From school to work

Generating interest in RMI careers is only part of the battle. Getting talent through the door is also a hurdle for companies as competition heats up. Some companies, however, may be leaving talent at the door by failing to invest in programs designed to foster the careers of current students and recent graduates.

According to GIS’s 2019 Student Recruiting Survey, 58% of seniors and recent grads reported having either zero or one internship experience, which highlights the need for more internship opportunities.

Students are in a unique position compared to career professionals as they are making decisions that alter the direction of their careers. Students view internships as a “test-drive” for the job and a chance to put classroom lessons to use. Internships also offer experience in new segments of the industry and different areas within a company, which allows students to consider the site for post-graduation employment, even if the work during the internship is not exactly the right fit, states the report.

“As employers, we like to think ‘having an intern would be great,’ but how do we go about doing it?” Brosius asks. “RIMS has created this roadmap for risk professionals to design a valuable internship program — valuable for both the student and the employer. The manual contains a worksheet for employers on designing the program and defining intern responsibilities so that they’re not just doing busy work but are truly getting into the nuts and bolts of the profession.”

The “nuts and bolts” of the job is where students want to be. Consider that 78% of respondents to the 2019 Student Recruiting survey marked “meaningful work assignments” as their top influencer.

Beyond the degree

As the cost of college tuition rises, high school graduates may face the decision of whether to pursue higher education or jump straight into the workforce. These individuals represent a distinct demographic for insurance companies to reach — with the support of the federal government.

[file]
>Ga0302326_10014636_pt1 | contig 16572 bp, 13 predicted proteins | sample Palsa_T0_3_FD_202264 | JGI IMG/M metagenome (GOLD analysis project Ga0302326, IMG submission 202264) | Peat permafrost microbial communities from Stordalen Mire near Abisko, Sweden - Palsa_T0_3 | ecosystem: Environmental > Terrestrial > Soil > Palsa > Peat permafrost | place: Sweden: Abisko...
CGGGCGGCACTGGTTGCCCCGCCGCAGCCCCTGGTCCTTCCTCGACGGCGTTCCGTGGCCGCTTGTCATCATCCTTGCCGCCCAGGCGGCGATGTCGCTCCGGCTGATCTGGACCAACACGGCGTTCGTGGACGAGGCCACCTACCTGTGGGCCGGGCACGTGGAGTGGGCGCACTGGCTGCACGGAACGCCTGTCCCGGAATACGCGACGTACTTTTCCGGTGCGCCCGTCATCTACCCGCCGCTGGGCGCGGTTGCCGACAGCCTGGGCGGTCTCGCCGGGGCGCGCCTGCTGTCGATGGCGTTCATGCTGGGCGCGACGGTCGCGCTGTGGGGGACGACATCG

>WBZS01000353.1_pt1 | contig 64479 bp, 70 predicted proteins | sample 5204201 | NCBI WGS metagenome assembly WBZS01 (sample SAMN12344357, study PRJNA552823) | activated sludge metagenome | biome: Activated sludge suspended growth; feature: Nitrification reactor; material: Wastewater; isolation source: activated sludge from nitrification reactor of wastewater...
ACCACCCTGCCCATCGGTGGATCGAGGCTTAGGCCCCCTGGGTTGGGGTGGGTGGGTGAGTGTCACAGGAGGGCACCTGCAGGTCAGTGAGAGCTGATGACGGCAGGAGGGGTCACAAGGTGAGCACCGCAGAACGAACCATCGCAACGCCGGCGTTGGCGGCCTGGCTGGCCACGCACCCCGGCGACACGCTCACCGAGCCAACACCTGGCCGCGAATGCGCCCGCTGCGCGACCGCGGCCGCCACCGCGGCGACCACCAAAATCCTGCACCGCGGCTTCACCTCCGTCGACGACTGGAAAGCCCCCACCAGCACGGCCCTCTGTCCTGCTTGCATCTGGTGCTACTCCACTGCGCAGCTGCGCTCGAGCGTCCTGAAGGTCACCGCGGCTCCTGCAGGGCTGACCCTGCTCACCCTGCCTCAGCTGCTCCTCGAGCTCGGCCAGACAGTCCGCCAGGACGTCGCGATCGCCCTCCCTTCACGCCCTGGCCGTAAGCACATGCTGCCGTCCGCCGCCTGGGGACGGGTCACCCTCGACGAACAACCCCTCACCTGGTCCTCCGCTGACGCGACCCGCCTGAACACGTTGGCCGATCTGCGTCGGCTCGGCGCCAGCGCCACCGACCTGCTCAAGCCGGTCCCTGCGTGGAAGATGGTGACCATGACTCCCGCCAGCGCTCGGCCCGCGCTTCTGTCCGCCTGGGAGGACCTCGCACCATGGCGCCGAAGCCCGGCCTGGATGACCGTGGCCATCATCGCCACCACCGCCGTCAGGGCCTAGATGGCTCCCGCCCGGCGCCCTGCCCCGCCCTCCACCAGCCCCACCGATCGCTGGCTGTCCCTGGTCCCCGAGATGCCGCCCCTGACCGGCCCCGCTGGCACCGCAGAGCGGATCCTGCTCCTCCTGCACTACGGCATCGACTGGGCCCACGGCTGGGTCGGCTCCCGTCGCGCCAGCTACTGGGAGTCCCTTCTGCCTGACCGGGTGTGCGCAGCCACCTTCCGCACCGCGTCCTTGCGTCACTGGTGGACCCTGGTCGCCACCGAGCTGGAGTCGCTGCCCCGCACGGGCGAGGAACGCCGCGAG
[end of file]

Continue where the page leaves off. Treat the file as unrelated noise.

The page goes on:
In 2016, when the U.S. government launched a nationwide campaign to grow apprenticeships, Zurich created a first-of-its-kind insurance apprentice program open to recent high school graduates, armed forces veterans and other non-traditional students. Since it began, the program became the first professional insurance apprenticeship certified by the U.S. Department of Labor. Zurich shares its recipe for success with other insurers to foster similar opportunities.

“Innovation thrives on diverse perspectives,” says Al Crook, head of HR business partners for Zurich North America. “So we wanted to improve access to insurance careers for people with a high degree of initiative, adaptability and personal responsibility — even if their circumstances put a four-year degree out of their reach.”

Dane Lyons is a Navy veteran and a 2018 apprenticeship graduate. Now a Zurich underwriting services specialist, he says the program gave him exposure to an industry he would never have explored otherwise. “The program has people coming out of high school, people who are transitioning military, people changing careers in different parts of their life. I share my experiences with the younger folks, and the younger folks share their experiences with me,” says Lyons, who is now an apprentice alumni adviser. “Those exchanges fuel problem-solving and success.”

Offering a mix of college classes and on-the-job learning, apprentices attend classes two days a week at a local community college and work at Zurich three days a week, rotating through different areas while earning a salary and benefits, Crook explains. Upon completion of the program, apprentices earn an associate’s degree in applied science in business administration with a concentration in insurance. Plus, they are promoted up a level. After one year in that position, they are eligible to apply for other jobs at Zurich.

Recently, the company introduced a cybersecurity concentration to meet business needs and market demands. While this track is designed differently from the general insurance apprenticeship, it’s an example of how a multitude of fields can fit an apprenticeship model, Crook believes.

Crook — and Zurich — see the benefits of developing apprenticeship programs that provide non-traditional means of launching an insurance career; programs that are accessible to individuals who want to be students of the trade without the financial burden or commitment of enrolling in a fulltime college program.

“Apprenticeships have proven to be a powerful tool that can help both individuals and businesses reach their full potential, contributing to the strength and sustainability of the U.S. workforce,” Crook concludes.

Changing perceptions

According to industry insiders, students are increasingly excited about pursuing RMI careers — perhaps for the first time in history.

The insurance industry is situated to truly foster a new wave of insurance professionals and grow business, but it takes long-term dedication to see long-term results.

With the support of contemporary university curriculum and carefully curated career opportunities, insurance companies can rise above the talent crisis once and for all.